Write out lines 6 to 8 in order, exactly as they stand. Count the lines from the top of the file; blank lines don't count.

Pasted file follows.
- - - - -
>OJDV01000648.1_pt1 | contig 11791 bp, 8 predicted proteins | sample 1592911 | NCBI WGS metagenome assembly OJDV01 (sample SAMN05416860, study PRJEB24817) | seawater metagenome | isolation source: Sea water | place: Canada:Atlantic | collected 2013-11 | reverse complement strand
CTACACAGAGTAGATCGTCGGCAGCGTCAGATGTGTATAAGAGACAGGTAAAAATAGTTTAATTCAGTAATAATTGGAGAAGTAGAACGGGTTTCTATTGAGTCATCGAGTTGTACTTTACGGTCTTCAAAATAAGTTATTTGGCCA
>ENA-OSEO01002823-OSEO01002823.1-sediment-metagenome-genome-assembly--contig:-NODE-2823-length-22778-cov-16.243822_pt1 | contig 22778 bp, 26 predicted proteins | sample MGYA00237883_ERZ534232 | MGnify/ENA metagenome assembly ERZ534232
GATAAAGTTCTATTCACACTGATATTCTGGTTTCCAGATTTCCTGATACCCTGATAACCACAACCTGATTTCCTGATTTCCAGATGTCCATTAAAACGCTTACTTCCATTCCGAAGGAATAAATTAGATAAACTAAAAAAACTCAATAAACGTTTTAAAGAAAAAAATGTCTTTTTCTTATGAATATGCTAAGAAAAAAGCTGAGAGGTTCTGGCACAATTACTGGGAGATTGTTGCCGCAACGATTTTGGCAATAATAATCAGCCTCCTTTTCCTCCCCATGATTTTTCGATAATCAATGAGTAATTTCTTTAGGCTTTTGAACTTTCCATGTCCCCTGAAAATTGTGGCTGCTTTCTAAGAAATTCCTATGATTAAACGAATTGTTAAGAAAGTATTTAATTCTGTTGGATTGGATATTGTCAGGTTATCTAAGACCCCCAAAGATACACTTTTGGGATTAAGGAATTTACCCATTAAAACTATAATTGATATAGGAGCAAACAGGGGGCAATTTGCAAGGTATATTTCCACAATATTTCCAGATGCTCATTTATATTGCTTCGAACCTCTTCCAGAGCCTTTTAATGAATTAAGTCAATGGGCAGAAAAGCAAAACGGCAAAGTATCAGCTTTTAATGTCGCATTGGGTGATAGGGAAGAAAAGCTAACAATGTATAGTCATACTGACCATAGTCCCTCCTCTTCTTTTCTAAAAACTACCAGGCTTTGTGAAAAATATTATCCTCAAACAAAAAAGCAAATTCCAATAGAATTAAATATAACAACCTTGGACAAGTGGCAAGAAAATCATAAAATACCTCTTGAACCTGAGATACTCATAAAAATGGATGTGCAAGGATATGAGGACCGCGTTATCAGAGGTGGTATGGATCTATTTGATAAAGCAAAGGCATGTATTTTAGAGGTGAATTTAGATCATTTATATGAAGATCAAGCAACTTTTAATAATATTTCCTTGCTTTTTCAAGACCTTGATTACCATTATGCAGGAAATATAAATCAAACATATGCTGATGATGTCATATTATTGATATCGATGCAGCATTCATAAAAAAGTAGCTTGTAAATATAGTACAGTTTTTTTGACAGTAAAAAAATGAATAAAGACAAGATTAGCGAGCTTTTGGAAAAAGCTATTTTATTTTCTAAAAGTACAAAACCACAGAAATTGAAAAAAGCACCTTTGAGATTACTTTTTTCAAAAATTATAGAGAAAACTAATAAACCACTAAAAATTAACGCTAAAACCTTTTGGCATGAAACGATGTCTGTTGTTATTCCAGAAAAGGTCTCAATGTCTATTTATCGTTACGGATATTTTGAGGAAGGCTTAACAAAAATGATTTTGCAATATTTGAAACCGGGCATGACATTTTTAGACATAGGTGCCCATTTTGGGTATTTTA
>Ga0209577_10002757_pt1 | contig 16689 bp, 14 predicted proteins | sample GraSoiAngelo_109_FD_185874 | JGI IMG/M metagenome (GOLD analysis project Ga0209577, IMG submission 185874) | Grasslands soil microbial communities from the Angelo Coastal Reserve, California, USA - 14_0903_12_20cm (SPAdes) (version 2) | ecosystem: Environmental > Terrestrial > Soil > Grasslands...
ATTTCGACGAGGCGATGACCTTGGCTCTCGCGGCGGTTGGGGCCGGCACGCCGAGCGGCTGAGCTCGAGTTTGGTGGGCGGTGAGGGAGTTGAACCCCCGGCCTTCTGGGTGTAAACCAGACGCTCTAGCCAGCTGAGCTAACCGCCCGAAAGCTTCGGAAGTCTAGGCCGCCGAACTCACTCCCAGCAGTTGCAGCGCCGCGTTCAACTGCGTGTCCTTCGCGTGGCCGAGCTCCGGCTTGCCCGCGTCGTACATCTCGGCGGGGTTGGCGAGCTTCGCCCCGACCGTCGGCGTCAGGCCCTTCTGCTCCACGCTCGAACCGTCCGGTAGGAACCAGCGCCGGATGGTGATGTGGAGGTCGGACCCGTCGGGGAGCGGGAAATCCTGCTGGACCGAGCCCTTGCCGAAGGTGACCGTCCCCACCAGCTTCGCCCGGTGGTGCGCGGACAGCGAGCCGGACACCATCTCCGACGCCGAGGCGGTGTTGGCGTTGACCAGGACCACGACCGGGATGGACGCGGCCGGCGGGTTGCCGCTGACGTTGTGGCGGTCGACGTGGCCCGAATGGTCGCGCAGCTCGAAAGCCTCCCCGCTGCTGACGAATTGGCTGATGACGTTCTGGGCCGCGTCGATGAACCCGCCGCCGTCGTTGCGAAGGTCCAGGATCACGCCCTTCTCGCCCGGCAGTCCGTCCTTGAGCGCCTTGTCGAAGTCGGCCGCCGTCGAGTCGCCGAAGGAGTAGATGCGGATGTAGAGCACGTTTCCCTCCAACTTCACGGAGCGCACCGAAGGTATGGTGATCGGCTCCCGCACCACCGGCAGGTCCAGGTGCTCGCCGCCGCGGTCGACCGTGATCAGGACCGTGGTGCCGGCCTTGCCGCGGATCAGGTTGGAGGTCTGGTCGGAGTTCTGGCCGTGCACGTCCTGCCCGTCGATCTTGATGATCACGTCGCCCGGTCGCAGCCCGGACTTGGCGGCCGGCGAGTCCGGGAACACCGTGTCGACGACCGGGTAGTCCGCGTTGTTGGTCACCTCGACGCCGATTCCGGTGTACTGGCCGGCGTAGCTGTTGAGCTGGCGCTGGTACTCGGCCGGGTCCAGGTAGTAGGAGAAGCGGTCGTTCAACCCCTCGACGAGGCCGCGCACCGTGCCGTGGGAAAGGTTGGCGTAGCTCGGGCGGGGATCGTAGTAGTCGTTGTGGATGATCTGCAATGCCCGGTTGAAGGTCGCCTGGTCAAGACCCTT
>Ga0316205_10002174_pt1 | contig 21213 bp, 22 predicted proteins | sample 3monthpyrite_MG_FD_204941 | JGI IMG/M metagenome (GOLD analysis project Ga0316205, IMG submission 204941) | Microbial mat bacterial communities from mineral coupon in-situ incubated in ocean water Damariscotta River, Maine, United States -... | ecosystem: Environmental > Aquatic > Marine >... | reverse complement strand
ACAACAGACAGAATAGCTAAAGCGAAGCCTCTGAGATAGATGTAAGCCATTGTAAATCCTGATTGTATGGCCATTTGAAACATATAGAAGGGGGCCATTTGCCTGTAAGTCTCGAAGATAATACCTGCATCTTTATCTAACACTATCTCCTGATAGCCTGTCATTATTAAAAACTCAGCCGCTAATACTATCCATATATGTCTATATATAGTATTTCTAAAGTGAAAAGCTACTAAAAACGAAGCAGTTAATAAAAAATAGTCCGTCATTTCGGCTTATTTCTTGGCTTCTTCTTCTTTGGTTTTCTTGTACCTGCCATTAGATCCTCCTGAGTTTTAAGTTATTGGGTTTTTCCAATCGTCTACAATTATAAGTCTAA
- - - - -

ATTTCGACGAGGCGATGACCTTGGCTCTCGCGGCGGTTGGGGCCGGCACGCCGAGCGGCTGAGCTCGAGTTTGGTGGGCGGTGAGGGAGTTGAACCCCCGGCCTTCTGGGTGTAAACCAGACGCTCTAGCCAGCTGAGCTAACCGCCCGAAAGCTTCGGAAGTCTAGGCCGCCGAACTCACTCCCAGCAGTTGCAGCGCCGCGTTCAACTGCGTGTCCTTCGCGTGGCCGAGCTCCGGCTTGCCCGCGTCGTACATCTCGGCGGGGTTGGCGAGCTTCGCCCCGACCGTCGGCGTCAGGCCCTTCTGCTCCACGCTCGAACCGTCCGGTAGGAACCAGCGCCGGATGGTGATGTGGAGGTCGGACCCGTCGGGGAGCGGGAAATCCTGCTGGACCGAGCCCTTGCCGAAGGTGACCGTCCCCACCAGCTTCGCCCGGTGGTGCGCGGACAGCGAGCCGGACACCATCTCCGACGCCGAGGCGGTGTTGGCGTTGACCAGGACCACGACCGGGATGGACGCGGCCGGCGGGTTGCCGCTGACGTTGTGGCGGTCGACGTGGCCCGAATGGTCGCGCAGCTCGAAAGCCTCCCCGCTGCTGACGAATTGGCTGATGACGTTCTGGGCCGCGTCGATGAACCCGCCGCCGTCGTTGCGAAGGTCCAGGATCACGCCCTTCTCGCCCGGCAGTCCGTCCTTGAGCGCCTTGTCGAAGTCGGCCGCCGTCGAGTCGCCGAAGGAGTAGATGCGGATGTAGAGCACGTTTCCCTCCAACTTCACGGAGCGCACCGAAGGTATGGTGATCGGCTCCCGCACCACCGGCAGGTCCAGGTGCTCGCCGCCGCGGTCGACCGTGATCAGGACCGTGGTGCCGGCCTTGCCGCGGATCAGGTTGGAGGTCTGGTCGGAGTTCTGGCCGTGCACGTCCTGCCCGTCGATCTTGATGATCACGTCGCCCGGTCGCAGCCCGGACTTGGCGGCCGGCGAGTCCGGGAACACCGTGTCGACGACCGGGTAGTCCGCGTTGTTGGTCACCTCGACGCCGATTCCGGTGTACTGGCCGGCGTAGCTGTTGAGCTGGCGCTGGTACTCGGCCGGGTCCAGGTAGTAGGAGAAGCGGTCGTTCAACCCCTCGACGAGGCCGCGCACCGTGCCGTGGGAAAGGTTGGCGTAGCTCGGGCGGGGATCGTAGTAGTCGTTGTGGATGATCTGCAATGCCCGGTTGAAGGTCGCCTGGTCAAGACCCTT
>Ga0316205_10002174_pt1 | contig 21213 bp, 22 predicted proteins | sample 3monthpyrite_MG_FD_204941 | JGI IMG/M metagenome (GOLD analysis project Ga0316205, IMG submission 204941) | Microbial mat bacterial communities from mineral coupon in-situ incubated in ocean water Damariscotta River, Maine, United States -... | ecosystem: Environmental > Aquatic > Marine >... | reverse complement strand
ACAACAGACAGAATAGCTAAAGCGAAGCCTCTGAGATAGATGTAAGCCATTGTAAATCCTGATTGTATGGCCATTTGAAACATATAGAAGGGGGCCATTTGCCTGTAAGTCTCGAAGATAATACCTGCATCTTTATCTAACACTATCTCCTGATAGCCTGTCATTATTAAAAACTCAGCCGCTAATACTATCCATATATGTCTATATATAGTATTTCTAAAGTGAAAAGCTACTAAAAACGAAGCAGTTAATAAAAAATAGTCCGTCATTTCGGCTTATTTCTTGGCTTCTTCTTCTTTGGTTTTCTTGTACCTGCCATTAGATCCTCCTGAGTTTTAAGTTATTGGGTTTTTCCAATCGTCTACAATTATAAGTCTAA